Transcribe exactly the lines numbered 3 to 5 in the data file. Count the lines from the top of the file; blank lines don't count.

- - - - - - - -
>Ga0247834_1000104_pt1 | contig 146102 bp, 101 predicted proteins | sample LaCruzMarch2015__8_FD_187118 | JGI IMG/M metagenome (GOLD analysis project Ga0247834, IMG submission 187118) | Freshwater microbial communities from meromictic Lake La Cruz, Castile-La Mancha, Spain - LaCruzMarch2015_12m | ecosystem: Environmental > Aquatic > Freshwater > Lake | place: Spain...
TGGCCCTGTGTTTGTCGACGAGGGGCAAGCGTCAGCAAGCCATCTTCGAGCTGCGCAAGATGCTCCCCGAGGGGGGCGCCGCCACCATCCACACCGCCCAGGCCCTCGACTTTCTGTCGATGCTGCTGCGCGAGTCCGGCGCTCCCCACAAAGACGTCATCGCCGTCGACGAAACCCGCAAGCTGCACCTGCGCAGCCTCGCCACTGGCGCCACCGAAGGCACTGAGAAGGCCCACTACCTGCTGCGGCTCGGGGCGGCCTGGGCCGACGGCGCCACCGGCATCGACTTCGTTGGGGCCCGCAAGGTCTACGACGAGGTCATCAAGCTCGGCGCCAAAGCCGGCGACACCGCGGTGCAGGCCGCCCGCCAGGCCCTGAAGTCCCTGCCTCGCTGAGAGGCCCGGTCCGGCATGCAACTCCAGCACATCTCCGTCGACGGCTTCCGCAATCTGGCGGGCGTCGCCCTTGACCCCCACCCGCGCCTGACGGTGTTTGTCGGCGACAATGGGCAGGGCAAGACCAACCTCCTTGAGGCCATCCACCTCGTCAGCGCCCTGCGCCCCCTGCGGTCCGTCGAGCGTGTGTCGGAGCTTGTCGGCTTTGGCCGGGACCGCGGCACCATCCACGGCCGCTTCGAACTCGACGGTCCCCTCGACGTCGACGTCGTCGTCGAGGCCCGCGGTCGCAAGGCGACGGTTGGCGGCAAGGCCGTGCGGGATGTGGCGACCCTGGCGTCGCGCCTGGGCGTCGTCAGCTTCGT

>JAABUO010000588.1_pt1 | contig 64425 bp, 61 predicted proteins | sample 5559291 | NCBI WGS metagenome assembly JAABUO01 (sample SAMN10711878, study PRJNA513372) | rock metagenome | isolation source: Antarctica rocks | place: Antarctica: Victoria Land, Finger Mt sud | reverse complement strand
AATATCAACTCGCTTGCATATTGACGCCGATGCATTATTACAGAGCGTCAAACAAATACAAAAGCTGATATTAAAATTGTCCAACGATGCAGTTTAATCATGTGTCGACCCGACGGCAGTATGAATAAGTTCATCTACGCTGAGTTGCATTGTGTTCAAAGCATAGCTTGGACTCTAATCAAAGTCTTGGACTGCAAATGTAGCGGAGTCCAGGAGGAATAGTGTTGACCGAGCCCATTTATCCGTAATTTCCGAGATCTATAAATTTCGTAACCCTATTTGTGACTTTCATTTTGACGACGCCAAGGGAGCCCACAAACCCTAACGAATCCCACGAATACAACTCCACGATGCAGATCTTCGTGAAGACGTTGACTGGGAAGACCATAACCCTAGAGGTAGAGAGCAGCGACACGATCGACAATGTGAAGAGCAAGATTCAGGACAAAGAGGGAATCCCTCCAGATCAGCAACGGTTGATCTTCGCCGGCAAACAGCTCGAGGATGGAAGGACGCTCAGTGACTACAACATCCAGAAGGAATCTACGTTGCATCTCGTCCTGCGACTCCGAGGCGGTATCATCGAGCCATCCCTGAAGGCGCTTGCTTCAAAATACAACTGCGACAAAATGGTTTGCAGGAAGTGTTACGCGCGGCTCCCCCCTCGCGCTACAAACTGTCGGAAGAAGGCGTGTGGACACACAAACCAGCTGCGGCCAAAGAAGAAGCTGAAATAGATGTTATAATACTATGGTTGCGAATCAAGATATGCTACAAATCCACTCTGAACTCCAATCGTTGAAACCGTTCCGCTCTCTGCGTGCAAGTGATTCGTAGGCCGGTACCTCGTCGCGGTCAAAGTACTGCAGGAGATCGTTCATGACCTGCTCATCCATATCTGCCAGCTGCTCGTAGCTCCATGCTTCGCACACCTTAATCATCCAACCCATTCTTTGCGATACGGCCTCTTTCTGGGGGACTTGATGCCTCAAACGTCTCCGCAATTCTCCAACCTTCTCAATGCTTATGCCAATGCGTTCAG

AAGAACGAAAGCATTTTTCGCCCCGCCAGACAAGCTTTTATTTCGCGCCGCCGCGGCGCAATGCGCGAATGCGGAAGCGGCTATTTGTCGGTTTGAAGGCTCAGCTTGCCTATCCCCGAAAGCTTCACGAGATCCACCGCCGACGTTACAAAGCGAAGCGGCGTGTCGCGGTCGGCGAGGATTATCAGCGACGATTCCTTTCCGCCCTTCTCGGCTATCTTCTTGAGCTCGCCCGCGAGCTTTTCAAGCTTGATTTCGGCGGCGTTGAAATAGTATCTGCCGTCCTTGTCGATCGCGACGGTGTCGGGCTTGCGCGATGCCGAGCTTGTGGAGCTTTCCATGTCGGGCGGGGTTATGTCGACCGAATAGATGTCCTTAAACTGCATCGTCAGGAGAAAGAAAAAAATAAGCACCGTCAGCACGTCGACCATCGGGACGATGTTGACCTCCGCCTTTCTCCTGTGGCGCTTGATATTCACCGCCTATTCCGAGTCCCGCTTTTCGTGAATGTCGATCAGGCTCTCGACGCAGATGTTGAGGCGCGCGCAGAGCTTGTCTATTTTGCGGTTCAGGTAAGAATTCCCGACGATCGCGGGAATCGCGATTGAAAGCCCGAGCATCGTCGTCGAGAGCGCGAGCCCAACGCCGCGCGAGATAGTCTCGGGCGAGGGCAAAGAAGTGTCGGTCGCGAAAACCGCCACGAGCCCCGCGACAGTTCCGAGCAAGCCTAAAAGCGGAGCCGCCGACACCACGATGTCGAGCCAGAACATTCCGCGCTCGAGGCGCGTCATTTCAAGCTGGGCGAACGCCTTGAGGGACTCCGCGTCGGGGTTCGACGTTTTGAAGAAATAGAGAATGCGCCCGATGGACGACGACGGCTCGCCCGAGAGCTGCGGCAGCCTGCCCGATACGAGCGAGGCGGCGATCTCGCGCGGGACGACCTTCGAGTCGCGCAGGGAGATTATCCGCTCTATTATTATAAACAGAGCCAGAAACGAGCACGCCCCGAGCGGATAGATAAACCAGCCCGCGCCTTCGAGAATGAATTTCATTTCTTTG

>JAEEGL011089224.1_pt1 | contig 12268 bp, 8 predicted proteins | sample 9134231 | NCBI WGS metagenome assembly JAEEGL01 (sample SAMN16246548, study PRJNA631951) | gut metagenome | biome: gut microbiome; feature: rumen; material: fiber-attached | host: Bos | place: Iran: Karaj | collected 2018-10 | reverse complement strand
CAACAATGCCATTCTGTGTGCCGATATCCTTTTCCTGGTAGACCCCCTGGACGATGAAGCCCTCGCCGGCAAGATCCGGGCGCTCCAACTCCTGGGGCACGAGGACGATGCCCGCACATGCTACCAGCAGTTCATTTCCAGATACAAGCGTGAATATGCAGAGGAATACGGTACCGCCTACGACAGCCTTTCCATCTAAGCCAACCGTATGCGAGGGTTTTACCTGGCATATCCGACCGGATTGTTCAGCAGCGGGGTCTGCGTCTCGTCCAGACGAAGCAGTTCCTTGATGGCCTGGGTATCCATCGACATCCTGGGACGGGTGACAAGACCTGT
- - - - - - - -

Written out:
>JAABUO010000588.1_pt1 | contig 64425 bp, 61 predicted proteins | sample 5559291 | NCBI WGS metagenome assembly JAABUO01 (sample SAMN10711878, study PRJNA513372) | rock metagenome | isolation source: Antarctica rocks | place: Antarctica: Victoria Land, Finger Mt sud | reverse complement strand
AATATCAACTCGCTTGCATATTGACGCCGATGCATTATTACAGAGCGTCAAACAAATACAAAAGCTGATATTAAAATTGTCCAACGATGCAGTTTAATCATGTGTCGACCCGACGGCAGTATGAATAAGTTCATCTACGCTGAGTTGCATTGTGTTCAAAGCATAGCTTGGACTCTAATCAAAGTCTTGGACTGCAAATGTAGCGGAGTCCAGGAGGAATAGTGTTGACCGAGCCCATTTATCCGTAATTTCCGAGATCTATAAATTTCGTAACCCTATTTGTGACTTTCATTTTGACGACGCCAAGGGAGCCCACAAACCCTAACGAATCCCACGAATACAACTCCACGATGCAGATCTTCGTGAAGACGTTGACTGGGAAGACCATAACCCTAGAGGTAGAGAGCAGCGACACGATCGACAATGTGAAGAGCAAGATTCAGGACAAAGAGGGAATCCCTCCAGATCAGCAACGGTTGATCTTCGCCGGCAAACAGCTCGAGGATGGAAGGACGCTCAGTGACTACAACATCCAGAAGGAATCTACGTTGCATCTCGTCCTGCGACTCCGAGGCGGTATCATCGAGCCATCCCTGAAGGCGCTTGCTTCAAAATACAACTGCGACAAAATGGTTTGCAGGAAGTGTTACGCGCGGCTCCCCCCTCGCGCTACAAACTGTCGGAAGAAGGCGTGTGGACACACAAACCAGCTGCGGCCAAAGAAGAAGCTGAAATAGATGTTATAATACTATGGTTGCGAATCAAGATATGCTACAAATCCACTCTGAACTCCAATCGTTGAAACCGTTCCGCTCTCTGCGTGCAAGTGATTCGTAGGCCGGTACCTCGTCGCGGTCAAAGTACTGCAGGAGATCGTTCATGACCTGCTCATCCATATCTGCCAGCTGCTCGTAGCTCCATGCTTCGCACACCTTAATCATCCAACCCATTCTTTGCGATACGGCCTCTTTCTGGGGGACTTGATGCCTCAAACGTCTCCGCAATTCTCCAACCTTCTCAATGCTTATGCCAATGCGTTCAG

AAGAACGAAAGCATTTTTCGCCCCGCCAGACAAGCTTTTATTTCGCGCCGCCGCGGCGCAATGCGCGAATGCGGAAGCGGCTATTTGTCGGTTTGAAGGCTCAGCTTGCCTATCCCCGAAAGCTTCACGAGATCCACCGCCGACGTTACAAAGCGAAGCGGCGTGTCGCGGTCGGCGAGGATTATCAGCGACGATTCCTTTCCGCCCTTCTCGGCTATCTTCTTGAGCTCGCCCGCGAGCTTTTCAAGCTTGATTTCGGCGGCGTTGAAATAGTATCTGCCGTCCTTGTCGATCGCGACGGTGTCGGGCTTGCGCGATGCCGAGCTTGTGGAGCTTTCCATGTCGGGCGGGGTTATGTCGACCGAATAGATGTCCTTAAACTGCATCGTCAGGAGAAAGAAAAAAATAAGCACCGTCAGCACGTCGACCATCGGGACGATGTTGACCTCCGCCTTTCTCCTGTGGCGCTTGATATTCACCGCCTATTCCGAGTCCCGCTTTTCGTGAATGTCGATCAGGCTCTCGACGCAGATGTTGAGGCGCGCGCAGAGCTTGTCTATTTTGCGGTTCAGGTAAGAATTCCCGACGATCGCGGGAATCGCGATTGAAAGCCCGAGCATCGTCGTCGAGAGCGCGAGCCCAACGCCGCGCGAGATAGTCTCGGGCGAGGGCAAAGAAGTGTCGGTCGCGAAAACCGCCACGAGCCCCGCGACAGTTCCGAGCAAGCCTAAAAGCGGAGCCGCCGACACCACGATGTCGAGCCAGAACATTCCGCGCTCGAGGCGCGTCATTTCAAGCTGGGCGAACGCCTTGAGGGACTCCGCGTCGGGGTTCGACGTTTTGAAGAAATAGAGAATGCGCCCGATGGACGACGACGGCTCGCCCGAGAGCTGCGGCAGCCTGCCCGATACGAGCGAGGCGGCGATCTCGCGCGGGACGACCTTCGAGTCGCGCAGGGAGATTATCCGCTCTATTATTATAAACAGAGCCAGAAACGAGCACGCCCCGAGCGGATAGATAAACCAGCCCGCGCCTTCGAGAATGAATTTCATTTCTTTG